Ferns-why mandatory reporting is urgently needed

By June Tinsley and Fiona Ryan*

In Barnardos, we believe the mandatory reporting of child abuse will help to reduce the incidences of child abuse and allow children to receive the support and care they need and deserve.

Under mandatory reporting, designated professionals such as GPs, social workers, teachers and public health nurses would be required to report known or suspected child abuse to the authorities. We believe the needs of children must be the priority when abuse has occurred or is in danger of occurring and that there can be no valid reason why we would not seek to prevent that abuse.

If the Ferns Report has taught us anything it is that child protection must be the ultimate priority for Government and society. How can the Government get out of not introducing mandatory reporting but simultaneously communicate a message that abusing children is unacceptable? In order to keep children safe, reporting known or suspected abuse should not be a matter of discretion for anyone. Instead it should be the foundation of a transparent and accountable system of child protection.

Mandatory reporting sends out a clear message on all levels that the abuse of children will not be accepted. It equips those who interact with children with a clear course of action that puts children first. It helps remove the element of discretion – a potentially important factor for someone who might want to make a report of suspected abuse but is reluctant. With mandatory reporting they can do so with the full support of the law. Mandatory reporting would also help tackle the issue of inconsistent and under reporting of abuse and allows those investigating reports of abuse to take a more consistent approach. The Protections for Persons Reporting Child Abuse Act, 1998 provides clear legal protection for anyone reporting child abuse 'reasonably and in good faith'.

Arguments do exist against introducing mandatory reporting including the very real issue that the resources available for dealing with prevention and treatment of child abuse would be diverted into investigating cases of alleged abuse.  The introduction of mandatory reporting would require developing further development and resourcing of the structures now in place under Children First National Guidelines For the Protection And Welfare of Children (1999).

People tasked with mandatory reporting need to have training so reporters know what to report, how to report and what system is in place to follow up on cases otherwise the whole process could be in danger of being reduced to a bureaucratic exercise. The Health Service Executive have had such training packages in place since 2000 and this should allow for the orderly introduction of mandatory reporting. Barnardos does not believe this is an ‘either or’ situation – investigation, prevention and treatment should be viewed as going hand in hand. Resources need to be made available to make that unified approach to tackling child abuse a reality. There would be an increase in the number of cases reported but also an increase in the number of cases being confirmed with the result that more children would be protected.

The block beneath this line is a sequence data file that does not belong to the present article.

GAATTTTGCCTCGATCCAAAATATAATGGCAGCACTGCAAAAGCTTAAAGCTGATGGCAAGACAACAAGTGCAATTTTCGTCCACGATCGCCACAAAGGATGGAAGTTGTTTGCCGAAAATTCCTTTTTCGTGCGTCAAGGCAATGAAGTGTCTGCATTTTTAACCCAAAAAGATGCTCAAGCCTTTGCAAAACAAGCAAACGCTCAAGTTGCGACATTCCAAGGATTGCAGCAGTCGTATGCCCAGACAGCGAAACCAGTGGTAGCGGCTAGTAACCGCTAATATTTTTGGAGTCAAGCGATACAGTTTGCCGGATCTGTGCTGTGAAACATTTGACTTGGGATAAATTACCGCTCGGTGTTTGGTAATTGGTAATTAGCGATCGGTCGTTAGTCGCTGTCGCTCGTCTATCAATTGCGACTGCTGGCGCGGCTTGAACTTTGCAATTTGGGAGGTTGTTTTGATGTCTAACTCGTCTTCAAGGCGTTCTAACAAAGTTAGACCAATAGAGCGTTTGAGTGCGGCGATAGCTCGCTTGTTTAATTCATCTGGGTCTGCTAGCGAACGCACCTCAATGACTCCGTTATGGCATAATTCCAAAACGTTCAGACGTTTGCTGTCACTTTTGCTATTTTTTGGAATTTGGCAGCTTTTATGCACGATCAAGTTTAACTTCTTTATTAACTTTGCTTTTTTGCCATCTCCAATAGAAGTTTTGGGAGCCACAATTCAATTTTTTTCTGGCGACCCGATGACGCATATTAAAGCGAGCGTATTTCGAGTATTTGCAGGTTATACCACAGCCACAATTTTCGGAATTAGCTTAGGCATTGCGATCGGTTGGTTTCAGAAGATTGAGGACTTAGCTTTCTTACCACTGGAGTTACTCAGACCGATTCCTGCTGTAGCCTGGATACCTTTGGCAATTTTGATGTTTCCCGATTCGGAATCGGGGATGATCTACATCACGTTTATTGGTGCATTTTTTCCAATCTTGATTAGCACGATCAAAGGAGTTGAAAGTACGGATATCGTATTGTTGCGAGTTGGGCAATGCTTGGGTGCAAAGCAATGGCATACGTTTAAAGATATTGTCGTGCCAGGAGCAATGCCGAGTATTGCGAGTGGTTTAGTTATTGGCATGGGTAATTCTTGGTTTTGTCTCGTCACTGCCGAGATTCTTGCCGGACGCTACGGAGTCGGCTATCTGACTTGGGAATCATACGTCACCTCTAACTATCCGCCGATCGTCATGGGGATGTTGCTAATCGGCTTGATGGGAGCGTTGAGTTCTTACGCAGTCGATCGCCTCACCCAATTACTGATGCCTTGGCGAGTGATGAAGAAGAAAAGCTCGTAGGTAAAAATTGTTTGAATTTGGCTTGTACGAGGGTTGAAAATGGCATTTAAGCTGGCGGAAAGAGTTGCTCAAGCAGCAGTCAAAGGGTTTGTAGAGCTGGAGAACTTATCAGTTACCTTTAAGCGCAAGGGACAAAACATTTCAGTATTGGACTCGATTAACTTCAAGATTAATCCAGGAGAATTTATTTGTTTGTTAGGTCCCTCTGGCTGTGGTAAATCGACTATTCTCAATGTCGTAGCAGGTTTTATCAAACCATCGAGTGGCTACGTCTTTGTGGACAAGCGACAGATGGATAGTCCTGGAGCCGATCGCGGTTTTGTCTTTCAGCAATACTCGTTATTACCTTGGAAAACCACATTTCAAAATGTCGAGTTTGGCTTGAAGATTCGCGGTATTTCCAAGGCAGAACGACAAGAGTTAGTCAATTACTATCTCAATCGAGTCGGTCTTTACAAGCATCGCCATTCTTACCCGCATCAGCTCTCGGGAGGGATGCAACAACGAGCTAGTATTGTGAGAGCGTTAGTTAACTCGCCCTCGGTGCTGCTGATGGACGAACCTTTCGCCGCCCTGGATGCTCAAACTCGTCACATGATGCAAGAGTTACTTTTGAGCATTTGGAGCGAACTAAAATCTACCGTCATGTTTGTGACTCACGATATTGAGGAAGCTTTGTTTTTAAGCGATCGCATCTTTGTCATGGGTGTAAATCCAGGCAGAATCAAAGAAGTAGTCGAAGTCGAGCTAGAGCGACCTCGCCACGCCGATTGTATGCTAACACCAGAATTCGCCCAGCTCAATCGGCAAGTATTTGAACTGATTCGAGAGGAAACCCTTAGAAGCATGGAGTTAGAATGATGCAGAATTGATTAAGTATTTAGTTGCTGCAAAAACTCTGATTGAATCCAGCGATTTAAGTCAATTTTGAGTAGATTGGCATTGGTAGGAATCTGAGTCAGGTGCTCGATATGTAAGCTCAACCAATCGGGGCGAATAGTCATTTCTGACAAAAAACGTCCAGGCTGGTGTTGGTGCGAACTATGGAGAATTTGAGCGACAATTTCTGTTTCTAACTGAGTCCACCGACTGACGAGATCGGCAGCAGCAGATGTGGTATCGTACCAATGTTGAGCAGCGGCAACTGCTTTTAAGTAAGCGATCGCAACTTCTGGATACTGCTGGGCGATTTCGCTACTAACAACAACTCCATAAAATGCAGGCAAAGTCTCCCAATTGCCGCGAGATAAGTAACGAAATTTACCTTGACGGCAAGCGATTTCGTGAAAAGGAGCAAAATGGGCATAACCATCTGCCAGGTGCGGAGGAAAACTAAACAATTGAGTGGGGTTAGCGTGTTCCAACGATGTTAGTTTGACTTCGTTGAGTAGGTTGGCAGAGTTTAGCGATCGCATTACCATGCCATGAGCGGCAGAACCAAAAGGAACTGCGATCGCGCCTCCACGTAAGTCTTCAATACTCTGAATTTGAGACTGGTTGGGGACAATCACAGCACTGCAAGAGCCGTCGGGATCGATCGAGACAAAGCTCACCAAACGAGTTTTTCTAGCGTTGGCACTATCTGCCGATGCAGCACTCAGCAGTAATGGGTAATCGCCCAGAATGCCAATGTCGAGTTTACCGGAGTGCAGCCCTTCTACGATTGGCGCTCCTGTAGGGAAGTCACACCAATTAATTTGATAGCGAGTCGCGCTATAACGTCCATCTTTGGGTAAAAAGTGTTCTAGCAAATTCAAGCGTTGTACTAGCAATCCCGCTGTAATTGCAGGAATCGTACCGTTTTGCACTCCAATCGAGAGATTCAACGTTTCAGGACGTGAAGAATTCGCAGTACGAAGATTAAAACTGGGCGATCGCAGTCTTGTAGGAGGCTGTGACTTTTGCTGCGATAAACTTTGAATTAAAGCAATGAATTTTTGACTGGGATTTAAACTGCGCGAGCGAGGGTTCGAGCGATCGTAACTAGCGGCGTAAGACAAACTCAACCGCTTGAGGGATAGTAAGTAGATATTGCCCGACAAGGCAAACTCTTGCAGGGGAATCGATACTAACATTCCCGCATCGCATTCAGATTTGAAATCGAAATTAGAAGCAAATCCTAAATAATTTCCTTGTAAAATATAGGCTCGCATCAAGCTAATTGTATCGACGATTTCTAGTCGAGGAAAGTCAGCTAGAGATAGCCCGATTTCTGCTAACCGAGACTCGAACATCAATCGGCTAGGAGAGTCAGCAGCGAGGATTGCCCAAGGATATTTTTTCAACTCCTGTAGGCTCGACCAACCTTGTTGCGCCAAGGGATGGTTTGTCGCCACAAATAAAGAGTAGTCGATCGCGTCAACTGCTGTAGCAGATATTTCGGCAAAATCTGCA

Another suggested reason against introducing mandatory reporting is that the professional / client relationship will be damaged; e.g. parents may be reluctant to bring a child suspected of abuse to the GP if the GP is obliged to report the matter. Or that an adult / young person who has been abused may not engage in therapy if they know the therapist is obliged to report the matter.

However, Barnardos believes that this can be overcome given that there are already exceptions to the principle of confidentiality e.g. criminal cases. The introduction of mandatory reporting would need to be accompanied by appropriate information and education strategies for all and professionals would have to explain the limits of the principle of confidentiality. Good practice suggests that responsibility of working with clients and explaining why limitations are necessary will be in the best interests of both the client and therapist. Ultimately, it could also lead to the prevention of further abuse as the abuser would be investigated.

Barnardos has been calling for the introduction of mandatory reporting for some time but the reality is that mandatory reporting is one of a number of measures that have to be introduced to ensure that children in Ireland are protected from abuse. Another such measure is the expansion of the Central Garda Vetting Unit to provide clearance / vetting for every one who works with children whether in a professional or voluntary capacity. Barnardos welcomes the additional funding that this Unit recently received to enable it to meet its objectives. A legal change is now required to ensure the Garda Vetting Unit can do its job fully.

The introduction of mandatory reporting and full vetting procedures for all paid / unpaid adults who have contact with children is in the interests of protecting children and as adults we have a responsibility to do this.

*June Tinsley is Policy Development Officer and Fiona Ryan is Campaigns Manager with Barnardos.


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